Julie Rivera. La Arquitectura de la In-felicidad
This exhibition brings together most recent research related to the relationships established
between the individual, architecture and urbanism in the contemporary age. Marked by the
approach of the Situationists, Rivera’s work is a reflection on how social spaces are planned and
urban settings are changed in our time, in order to encourage certain patterns of behaviour and
“Consumption has penetrated all spheres of our life, strongly building our way of seeing the
world” J. Rivera.
In 2011, the Andalusian Centre of Contemporary Art organised a solo exhibition of the artist. In
the sample at Alarcón Criado, the boundaries between projects, pieces and disciplines are less
clear, so that within the current context previous works acquire new interpretations and
meanings. Specifically, to the latest contribution – a collection of three series’ of work – which the
artist has already completed.
“La Arquitectura de la Felicidad”, (“The Architecture of Happiness”), is interested in reworking
historical, thematic strategies; parochial concentrations of shops and pedestrian shopping areas;
hotel verandas and terraces with floors dedicated to gastronomy and mixology; recreational
buildings etc.; focusing on the parallels between the management of leisure and consumption,
and the future of cities. It began in 2010, in certain cities that are undergoing, or have undergone,
a process of architectural transformation to generate a marketable and exportable image of the
‘city’. Cities such as Caracas, Barcelona and Seville have been studied in this project.
“I Enjoy My Life Mall”, is a title that brings together the exercises that go beyond the incidence of
simplification and the use of marketing strategies represented in the developed world. He is
more interested in the behaviour of those who inhabit them. A sample of such a practical
exercise, ” I Enjoy My Mall Life”, is a series of work compiled from an overhead filming of a table
set for six people, appearing on camera with a synchronised movement where the only thing
that changes is the food in different moving sequences. Each food belongs to a different
country or culture -Mediterranean, Latin, Asian and Arabic.
On the occasion of this exhibition, it presents a new exercise, “I Enjoy My Life Mall, # 4:
Imagination”, consisting of a piece of audio – a phrase, similar to that used by therapists to
structure and lower anxiety levels, and frustration etc. As locution is induced to obtain pleasure,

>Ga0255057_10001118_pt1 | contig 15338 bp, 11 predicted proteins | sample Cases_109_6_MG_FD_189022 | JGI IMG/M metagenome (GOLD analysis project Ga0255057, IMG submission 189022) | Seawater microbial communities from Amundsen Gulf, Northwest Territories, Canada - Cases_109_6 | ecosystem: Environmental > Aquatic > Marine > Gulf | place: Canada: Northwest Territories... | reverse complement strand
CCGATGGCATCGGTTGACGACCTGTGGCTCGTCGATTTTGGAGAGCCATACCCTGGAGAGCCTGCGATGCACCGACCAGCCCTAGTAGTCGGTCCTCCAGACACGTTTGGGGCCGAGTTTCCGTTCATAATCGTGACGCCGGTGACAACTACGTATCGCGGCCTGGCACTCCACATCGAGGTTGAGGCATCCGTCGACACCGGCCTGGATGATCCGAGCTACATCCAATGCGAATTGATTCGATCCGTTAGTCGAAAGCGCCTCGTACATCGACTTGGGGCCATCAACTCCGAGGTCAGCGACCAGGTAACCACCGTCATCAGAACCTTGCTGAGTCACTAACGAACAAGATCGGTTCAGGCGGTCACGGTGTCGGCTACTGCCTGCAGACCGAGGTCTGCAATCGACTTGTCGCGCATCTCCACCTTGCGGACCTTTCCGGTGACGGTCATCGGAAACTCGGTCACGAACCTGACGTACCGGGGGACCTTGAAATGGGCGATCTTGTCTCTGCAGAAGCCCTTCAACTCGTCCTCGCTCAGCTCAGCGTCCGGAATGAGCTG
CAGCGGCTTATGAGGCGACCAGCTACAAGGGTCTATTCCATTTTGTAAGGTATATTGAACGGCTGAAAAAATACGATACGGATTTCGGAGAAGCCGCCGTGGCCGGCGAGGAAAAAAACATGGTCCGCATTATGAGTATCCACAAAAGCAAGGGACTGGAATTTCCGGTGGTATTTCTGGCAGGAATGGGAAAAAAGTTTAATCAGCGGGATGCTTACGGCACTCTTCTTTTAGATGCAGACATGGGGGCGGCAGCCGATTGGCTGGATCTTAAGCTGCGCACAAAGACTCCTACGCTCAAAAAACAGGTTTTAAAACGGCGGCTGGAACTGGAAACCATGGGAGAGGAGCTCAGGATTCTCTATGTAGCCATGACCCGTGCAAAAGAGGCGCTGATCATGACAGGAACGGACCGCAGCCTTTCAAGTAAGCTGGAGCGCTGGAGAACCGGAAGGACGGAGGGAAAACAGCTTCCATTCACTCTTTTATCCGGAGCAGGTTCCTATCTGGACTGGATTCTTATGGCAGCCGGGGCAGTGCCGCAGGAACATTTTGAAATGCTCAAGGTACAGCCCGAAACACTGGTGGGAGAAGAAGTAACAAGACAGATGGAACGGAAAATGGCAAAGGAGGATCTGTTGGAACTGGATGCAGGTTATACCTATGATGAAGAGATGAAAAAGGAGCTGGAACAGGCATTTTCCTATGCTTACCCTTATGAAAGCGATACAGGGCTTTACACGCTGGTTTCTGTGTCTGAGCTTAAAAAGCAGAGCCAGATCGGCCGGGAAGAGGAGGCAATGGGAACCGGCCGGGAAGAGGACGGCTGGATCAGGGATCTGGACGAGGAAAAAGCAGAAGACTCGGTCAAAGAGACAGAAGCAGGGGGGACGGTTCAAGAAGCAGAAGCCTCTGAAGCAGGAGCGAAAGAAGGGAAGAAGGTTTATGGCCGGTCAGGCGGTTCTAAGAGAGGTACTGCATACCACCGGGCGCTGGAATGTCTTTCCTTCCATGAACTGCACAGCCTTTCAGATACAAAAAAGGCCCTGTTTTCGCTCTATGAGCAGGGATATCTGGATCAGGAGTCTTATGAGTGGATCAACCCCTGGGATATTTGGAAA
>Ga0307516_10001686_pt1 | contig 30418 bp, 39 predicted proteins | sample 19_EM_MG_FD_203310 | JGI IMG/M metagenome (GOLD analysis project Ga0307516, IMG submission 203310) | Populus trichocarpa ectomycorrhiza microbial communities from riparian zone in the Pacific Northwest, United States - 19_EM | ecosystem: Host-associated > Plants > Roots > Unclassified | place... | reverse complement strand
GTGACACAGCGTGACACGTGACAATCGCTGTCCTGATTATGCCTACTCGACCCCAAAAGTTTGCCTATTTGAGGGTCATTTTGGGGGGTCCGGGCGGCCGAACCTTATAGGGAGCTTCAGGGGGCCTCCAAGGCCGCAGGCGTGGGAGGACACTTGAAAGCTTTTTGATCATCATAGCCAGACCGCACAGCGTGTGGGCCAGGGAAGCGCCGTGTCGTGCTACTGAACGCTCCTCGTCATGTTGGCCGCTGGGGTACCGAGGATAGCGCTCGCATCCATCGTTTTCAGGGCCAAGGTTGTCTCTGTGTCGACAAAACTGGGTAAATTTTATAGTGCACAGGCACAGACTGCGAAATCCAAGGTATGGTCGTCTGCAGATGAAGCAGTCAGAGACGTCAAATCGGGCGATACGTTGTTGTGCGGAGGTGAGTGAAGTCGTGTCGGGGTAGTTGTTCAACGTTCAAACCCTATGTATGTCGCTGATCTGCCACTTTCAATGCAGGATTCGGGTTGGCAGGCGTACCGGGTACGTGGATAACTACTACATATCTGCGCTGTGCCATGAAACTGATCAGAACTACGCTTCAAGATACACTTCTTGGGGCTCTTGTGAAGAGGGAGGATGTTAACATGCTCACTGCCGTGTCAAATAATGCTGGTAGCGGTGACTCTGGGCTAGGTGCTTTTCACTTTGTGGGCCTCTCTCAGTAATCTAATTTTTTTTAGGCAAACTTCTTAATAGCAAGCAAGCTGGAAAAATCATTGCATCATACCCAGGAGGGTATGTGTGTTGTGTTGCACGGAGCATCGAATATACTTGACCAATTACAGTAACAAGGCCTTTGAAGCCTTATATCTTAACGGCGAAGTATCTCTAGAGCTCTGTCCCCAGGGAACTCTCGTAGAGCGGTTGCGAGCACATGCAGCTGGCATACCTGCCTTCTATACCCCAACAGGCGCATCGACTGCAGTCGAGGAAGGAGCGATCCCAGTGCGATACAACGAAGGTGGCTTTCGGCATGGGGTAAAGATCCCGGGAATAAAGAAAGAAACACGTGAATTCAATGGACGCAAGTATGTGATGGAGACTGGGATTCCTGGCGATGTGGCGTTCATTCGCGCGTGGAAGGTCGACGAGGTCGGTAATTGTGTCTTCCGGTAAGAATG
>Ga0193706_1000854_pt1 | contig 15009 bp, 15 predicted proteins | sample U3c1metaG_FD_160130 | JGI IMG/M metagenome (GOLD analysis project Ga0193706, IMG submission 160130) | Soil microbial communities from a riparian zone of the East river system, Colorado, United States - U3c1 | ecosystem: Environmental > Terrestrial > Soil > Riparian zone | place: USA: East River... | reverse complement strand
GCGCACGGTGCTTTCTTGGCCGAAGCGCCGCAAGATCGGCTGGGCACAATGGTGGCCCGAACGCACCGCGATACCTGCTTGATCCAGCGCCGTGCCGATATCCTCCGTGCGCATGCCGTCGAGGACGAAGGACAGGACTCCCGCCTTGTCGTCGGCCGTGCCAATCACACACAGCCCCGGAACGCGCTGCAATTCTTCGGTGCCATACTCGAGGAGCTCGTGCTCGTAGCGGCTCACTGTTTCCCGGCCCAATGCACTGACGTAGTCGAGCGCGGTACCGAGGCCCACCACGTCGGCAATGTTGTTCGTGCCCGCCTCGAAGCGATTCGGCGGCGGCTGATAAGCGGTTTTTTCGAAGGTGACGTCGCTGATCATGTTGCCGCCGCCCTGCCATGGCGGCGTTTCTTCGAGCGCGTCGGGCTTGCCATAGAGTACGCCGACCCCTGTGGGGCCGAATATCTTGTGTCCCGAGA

we are invited to relax by imagining a visit to a shopping mall where you will see all our
consumerist desires realised.
“I use it as a possible palliative for citizens who both follow and who are exposed to all sales
strategies, regardless of the drop in purchasing power in the population, we insist on creating
this need and we draw on the path of welfare through consumption.” J. Rivera.
“El Paradíso de las Damas”, conveys a project in 2007. It is a work completed before the peak of
the housing crisis, where he reflected on the lifestyles and architecture generated by
consumerist behaviour. In this particular case, it dwelled upon lifestyles surrounding the mall,
(2007). The piece is a model of an urban area that included a common commercial centre for
different developments of single-family homes. Three of these houses were built in the form of
silver rings representing a type of housing. The rings were used by a resident of a residential
area in Jerez de la Frontera (near a mall), who acted as a “guiding model”, creating a path
between “home” and that mall – the journey was documented photographically. In order to make
a re-reading of that work, the artist has created a new family house on the same scale – an exact
copy of the one which was silver in 2007 – this time, in marble, as a vault or tomb, associating
with the concept of death and the changing of time (economic change, social etc.). In addition, it
refers to urban growth as the cause of death of the economic system, and of our own wellbeing
for every family; practically making a grave for your own home, your own lifestyle. The
ring-grave is isolated on a wall, which is accompanied by photographic and video
documentation in order for the work to be exposed.
For a dialogue to exist between the parts, annotations are given on documentation panels. As
file items and photographs of the work process and exposition are collected, they will be
presented. This documentation serves as a logbook, representing a linear record of the working
process. They are a series of photographic panels, like a scroll, used as a system of organising
ideas through images, and reflecting the evolutionary stage where the work exists – from its
inception, to the present.